Global Positioning Systems (GPS) have revolutionized today’s military technology. In the world of modern warfare wherein communications, positioning, and timing all play huge roles, satellite technology is a necessity that military groups increasingly rely on.
The problem, though, is that GPS signals weaken considerably when sent to Earth. Thermal noise blurs the signals. It creates obstacles that make it difficult for organizations to communicate without disruption.
Furthermore, the weakening of the signals renders them susceptible to jamming, which in most cases, are planned and intentional. This is where the use of anti-jamming technology, such as a controlled reception pattern antenna (CRPA) simulator, comes into play.
Concept and goals
There are many threats placed on GPS signals. For instance, even just the small, 10-watt jammers already have the power to disrupt unprotected receivers. High-powered radio frequency (RF) equipment can also tap into these signals. Because of this, it’s even more dangerous for those in the military — especially those in active missions and whose lives are on the line.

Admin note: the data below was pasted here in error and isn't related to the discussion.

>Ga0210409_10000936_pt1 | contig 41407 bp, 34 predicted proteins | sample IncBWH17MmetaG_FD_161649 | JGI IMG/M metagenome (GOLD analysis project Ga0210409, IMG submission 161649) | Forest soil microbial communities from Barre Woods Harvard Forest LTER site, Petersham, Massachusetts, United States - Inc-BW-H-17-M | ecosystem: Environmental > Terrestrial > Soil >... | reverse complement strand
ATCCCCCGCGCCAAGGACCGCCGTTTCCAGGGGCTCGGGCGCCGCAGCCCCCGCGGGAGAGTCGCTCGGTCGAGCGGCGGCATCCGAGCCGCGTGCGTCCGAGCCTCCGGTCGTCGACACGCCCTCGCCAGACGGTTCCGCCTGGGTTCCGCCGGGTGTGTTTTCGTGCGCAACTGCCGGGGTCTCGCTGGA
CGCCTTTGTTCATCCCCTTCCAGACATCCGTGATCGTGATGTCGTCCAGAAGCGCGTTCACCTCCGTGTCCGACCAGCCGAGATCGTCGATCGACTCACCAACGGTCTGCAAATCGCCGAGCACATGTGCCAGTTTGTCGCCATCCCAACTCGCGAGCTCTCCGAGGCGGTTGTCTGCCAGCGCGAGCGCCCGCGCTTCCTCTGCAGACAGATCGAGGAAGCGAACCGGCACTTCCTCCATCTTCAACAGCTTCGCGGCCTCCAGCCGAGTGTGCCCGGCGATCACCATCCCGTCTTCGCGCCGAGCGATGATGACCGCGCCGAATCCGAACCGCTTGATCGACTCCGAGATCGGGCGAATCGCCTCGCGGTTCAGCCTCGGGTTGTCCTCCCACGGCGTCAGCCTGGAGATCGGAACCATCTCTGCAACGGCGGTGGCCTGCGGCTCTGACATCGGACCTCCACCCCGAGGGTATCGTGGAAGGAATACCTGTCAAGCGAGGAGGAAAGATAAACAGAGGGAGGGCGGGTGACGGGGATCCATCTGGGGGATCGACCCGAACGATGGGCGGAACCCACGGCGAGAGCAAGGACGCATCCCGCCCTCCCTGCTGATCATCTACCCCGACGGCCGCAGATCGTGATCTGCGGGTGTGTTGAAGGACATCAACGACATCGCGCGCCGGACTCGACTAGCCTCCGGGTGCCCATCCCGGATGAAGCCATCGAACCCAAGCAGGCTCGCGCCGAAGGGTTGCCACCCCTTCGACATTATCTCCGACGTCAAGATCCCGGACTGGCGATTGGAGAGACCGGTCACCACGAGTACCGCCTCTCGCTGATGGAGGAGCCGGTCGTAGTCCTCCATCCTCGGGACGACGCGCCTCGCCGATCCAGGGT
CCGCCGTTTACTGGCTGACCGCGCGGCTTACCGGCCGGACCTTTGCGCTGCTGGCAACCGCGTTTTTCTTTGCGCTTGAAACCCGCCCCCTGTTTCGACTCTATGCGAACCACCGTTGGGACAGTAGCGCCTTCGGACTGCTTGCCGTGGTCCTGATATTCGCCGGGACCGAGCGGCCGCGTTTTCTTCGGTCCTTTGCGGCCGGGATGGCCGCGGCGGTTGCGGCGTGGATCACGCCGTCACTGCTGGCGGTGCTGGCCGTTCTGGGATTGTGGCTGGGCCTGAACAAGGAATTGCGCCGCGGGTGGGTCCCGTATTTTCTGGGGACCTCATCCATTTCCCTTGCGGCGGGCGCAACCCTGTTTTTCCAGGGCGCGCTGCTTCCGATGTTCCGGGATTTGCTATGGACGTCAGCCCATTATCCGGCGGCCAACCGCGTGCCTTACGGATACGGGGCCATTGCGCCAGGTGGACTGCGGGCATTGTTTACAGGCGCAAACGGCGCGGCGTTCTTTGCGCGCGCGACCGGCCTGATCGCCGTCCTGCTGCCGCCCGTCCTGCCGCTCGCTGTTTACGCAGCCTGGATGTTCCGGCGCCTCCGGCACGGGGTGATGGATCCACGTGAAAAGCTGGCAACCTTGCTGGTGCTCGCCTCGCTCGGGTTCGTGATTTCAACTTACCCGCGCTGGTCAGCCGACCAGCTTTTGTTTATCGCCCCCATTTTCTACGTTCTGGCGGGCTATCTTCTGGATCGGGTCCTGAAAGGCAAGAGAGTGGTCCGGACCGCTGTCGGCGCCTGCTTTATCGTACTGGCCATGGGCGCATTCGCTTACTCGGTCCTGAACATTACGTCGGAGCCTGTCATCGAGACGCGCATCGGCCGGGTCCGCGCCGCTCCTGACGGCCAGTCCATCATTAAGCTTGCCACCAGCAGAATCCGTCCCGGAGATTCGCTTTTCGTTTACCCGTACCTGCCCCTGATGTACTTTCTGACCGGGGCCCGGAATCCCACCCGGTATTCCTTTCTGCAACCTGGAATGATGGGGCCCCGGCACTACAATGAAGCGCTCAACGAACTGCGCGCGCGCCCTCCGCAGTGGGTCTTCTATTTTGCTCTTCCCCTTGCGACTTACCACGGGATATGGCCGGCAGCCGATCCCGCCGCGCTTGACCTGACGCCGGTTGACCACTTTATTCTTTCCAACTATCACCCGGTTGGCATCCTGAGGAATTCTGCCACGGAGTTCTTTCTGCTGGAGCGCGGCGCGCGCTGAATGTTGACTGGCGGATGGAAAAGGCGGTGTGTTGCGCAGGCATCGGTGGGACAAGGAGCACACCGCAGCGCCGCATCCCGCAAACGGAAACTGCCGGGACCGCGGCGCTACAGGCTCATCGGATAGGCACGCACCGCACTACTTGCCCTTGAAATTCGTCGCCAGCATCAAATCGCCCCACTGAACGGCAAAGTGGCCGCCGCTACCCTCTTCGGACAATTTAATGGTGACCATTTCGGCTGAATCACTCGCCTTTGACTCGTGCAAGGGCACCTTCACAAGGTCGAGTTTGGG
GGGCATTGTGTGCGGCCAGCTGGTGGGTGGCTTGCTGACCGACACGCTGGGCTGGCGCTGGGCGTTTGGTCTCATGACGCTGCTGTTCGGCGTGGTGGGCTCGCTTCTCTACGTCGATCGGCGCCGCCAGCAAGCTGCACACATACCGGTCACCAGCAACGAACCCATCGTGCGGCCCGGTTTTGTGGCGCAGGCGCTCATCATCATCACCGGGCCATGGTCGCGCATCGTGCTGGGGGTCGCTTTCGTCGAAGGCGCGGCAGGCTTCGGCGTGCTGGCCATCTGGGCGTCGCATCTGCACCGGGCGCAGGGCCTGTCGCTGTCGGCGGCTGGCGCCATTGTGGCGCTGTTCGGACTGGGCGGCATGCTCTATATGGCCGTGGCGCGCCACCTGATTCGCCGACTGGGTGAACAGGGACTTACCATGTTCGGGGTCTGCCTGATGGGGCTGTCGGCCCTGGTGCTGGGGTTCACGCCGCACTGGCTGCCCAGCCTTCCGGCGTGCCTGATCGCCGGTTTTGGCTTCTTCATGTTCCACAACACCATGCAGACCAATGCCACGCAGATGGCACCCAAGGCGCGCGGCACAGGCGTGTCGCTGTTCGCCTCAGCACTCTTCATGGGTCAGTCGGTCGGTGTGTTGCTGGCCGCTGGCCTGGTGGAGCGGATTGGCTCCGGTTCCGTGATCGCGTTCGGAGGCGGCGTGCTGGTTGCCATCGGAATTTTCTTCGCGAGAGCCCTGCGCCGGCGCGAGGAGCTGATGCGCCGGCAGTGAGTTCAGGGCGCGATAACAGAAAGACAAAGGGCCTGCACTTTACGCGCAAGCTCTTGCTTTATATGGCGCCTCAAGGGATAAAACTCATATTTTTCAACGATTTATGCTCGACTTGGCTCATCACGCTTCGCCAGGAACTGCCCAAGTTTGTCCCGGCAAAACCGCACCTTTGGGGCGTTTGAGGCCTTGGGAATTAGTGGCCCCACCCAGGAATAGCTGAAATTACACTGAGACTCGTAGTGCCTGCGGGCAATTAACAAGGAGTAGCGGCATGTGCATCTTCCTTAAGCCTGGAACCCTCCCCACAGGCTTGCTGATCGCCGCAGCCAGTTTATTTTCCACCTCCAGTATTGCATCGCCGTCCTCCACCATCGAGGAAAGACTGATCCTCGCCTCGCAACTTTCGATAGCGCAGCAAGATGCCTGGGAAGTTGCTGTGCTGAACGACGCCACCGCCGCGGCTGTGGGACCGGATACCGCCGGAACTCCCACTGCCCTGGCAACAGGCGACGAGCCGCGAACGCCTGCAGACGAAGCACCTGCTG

GPS anti-jamming devices serve as a barrier for GPS receivers against intentional jamming and interference. This is especially useful — and in fact considered mandatory — in military operations, seeing as organizations need to protect the weakened GPS signals that they receive from the satellite.
Minimizing the threats
CRPA and other anti-jamming technologies considerably reduce the risks associated with compromised communication, positioning, and timing. These devices minimize the threats of such vulnerabilities through the use of power minimization. It then lessens the impact of jamming and interference. As a result, GPS receivers continue to function properly, keeping everything intact and stable.
GPS anti-jam technologies continue to evolve quickly. Thanks to all these improvements, such devices have become accessible to more applications. In the past, only valuable assets had access to them.